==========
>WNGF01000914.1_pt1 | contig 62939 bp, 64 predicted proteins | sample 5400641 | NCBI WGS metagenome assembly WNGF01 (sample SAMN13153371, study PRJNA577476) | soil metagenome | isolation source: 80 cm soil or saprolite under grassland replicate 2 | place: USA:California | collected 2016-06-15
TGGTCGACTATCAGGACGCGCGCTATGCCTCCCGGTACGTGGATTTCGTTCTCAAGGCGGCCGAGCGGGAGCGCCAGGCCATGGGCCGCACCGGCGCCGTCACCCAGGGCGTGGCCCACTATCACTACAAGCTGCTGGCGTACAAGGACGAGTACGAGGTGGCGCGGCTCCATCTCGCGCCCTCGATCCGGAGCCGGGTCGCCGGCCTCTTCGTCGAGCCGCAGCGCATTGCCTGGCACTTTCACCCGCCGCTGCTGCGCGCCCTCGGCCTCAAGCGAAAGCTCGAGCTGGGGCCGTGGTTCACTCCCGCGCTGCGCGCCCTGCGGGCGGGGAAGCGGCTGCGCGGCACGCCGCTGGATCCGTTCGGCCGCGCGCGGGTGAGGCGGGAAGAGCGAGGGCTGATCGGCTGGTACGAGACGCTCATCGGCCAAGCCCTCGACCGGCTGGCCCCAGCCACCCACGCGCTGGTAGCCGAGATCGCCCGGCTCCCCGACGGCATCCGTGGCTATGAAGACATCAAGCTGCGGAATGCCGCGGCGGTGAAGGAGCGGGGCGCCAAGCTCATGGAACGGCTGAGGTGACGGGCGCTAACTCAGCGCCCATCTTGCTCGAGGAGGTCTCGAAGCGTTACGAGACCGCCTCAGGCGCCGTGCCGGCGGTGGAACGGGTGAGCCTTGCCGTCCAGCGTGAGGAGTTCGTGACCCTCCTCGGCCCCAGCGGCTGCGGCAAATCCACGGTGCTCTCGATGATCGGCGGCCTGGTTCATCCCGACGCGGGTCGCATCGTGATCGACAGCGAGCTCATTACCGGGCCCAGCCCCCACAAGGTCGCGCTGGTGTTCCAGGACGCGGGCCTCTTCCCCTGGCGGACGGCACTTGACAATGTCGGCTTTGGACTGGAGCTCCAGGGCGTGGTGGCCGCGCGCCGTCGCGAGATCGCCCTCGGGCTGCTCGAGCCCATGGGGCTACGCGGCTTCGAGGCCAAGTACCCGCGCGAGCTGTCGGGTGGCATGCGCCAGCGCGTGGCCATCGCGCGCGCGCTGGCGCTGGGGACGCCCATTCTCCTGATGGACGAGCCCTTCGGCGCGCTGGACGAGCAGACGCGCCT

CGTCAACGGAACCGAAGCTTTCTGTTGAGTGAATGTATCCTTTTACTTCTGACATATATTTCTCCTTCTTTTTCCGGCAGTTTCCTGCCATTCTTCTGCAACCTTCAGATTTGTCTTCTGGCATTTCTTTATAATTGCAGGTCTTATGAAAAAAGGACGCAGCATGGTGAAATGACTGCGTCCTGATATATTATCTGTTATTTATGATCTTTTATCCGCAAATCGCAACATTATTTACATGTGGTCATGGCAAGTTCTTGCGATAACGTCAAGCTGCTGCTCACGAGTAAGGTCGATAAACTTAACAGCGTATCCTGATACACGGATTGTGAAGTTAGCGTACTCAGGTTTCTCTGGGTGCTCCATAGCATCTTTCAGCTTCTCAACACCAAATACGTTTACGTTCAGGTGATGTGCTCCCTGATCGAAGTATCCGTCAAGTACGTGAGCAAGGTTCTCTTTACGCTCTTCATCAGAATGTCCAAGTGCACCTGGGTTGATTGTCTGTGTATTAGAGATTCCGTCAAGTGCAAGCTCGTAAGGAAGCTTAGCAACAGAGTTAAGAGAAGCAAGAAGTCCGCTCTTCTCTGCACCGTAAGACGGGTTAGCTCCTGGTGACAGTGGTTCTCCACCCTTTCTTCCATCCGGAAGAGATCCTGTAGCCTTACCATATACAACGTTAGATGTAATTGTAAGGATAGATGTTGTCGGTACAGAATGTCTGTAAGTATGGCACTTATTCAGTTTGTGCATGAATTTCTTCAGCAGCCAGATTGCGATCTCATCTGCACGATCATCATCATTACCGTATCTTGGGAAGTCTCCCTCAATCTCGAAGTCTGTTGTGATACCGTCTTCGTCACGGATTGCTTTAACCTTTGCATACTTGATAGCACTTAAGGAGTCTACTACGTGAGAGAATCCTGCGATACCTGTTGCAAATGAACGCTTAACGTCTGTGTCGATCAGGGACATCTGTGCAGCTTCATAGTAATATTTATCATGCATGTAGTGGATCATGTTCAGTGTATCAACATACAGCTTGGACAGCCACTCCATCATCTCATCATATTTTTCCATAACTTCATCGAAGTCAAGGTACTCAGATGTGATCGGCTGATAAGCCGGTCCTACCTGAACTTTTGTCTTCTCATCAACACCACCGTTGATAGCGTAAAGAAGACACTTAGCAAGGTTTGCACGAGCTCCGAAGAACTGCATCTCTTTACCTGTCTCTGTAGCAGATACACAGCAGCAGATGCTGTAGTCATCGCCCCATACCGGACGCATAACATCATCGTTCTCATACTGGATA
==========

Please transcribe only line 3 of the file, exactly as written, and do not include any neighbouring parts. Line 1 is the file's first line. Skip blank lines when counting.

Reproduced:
CGTCAACGGAACCGAAGCTTTCTGTTGAGTGAATGTATCCTTTTACTTCTGACATATATTTCTCCTTCTTTTTCCGGCAGTTTCCTGCCATTCTTCTGCAACCTTCAGATTTGTCTTCTGGCATTTCTTTATAATTGCAGGTCTTATGAAAAAAGGACGCAGCATGGTGAAATGACTGCGTCCTGATATATTATCTGTTATTTATGATCTTTTATCCGCAAATCGCAACATTATTTACATGTGGTCATGGCAAGTTCTTGCGATAACGTCAAGCTGCTGCTCACGAGTAAGGTCGATAAACTTAACAGCGTATCCTGATACACGGATTGTGAAGTTAGCGTACTCAGGTTTCTCTGGGTGCTCCATAGCATCTTTCAGCTTCTCAACACCAAATACGTTTACGTTCAGGTGATGTGCTCCCTGATCGAAGTATCCGTCAAGTACGTGAGCAAGGTTCTCTTTACGCTCTTCATCAGAATGTCCAAGTGCACCTGGGTTGATTGTCTGTGTATTAGAGATTCCGTCAAGTGCAAGCTCGTAAGGAAGCTTAGCAACAGAGTTAAGAGAAGCAAGAAGTCCGCTCTTCTCTGCACCGTAAGACGGGTTAGCTCCTGGTGACAGTGGTTCTCCACCCTTTCTTCCATCCGGAAGAGATCCTGTAGCCTTACCATATACAACGTTAGATGTAATTGTAAGGATAGATGTTGTCGGTACAGAATGTCTGTAAGTATGGCACTTATTCAGTTTGTGCATGAATTTCTTCAGCAGCCAGATTGCGATCTCATCTGCACGATCATCATCATTACCGTATCTTGGGAAGTCTCCCTCAATCTCGAAGTCTGTTGTGATACCGTCTTCGTCACGGATTGCTTTAACCTTTGCATACTTGATAGCACTTAAGGAGTCTACTACGTGAGAGAATCCTGCGATACCTGTTGCAAATGAACGCTTAACGTCTGTGTCGATCAGGGACATCTGTGCAGCTTCATAGTAATATTTATCATGCATGTAGTGGATCATGTTCAGTGTATCAACATACAGCTTGGACAGCCACTCCATCATCTCATCATATTTTTCCATAACTTCATCGAAGTCAAGGTACTCAGATGTGATCGGCTGATAAGCCGGTCCTACCTGAACTTTTGTCTTCTCATCAACACCACCGTTGATAGCGTAAAGAAGACACTTAGCAAGGTTTGCACGAGCTCCGAAGAACTGCATCTCTTTACCTGTCTCTGTAGCAGATACACAGCAGCAGATGCTGTAGTCATCGCCCCATACCGGACGCATAACATCATCGTTCTCATACTGGATA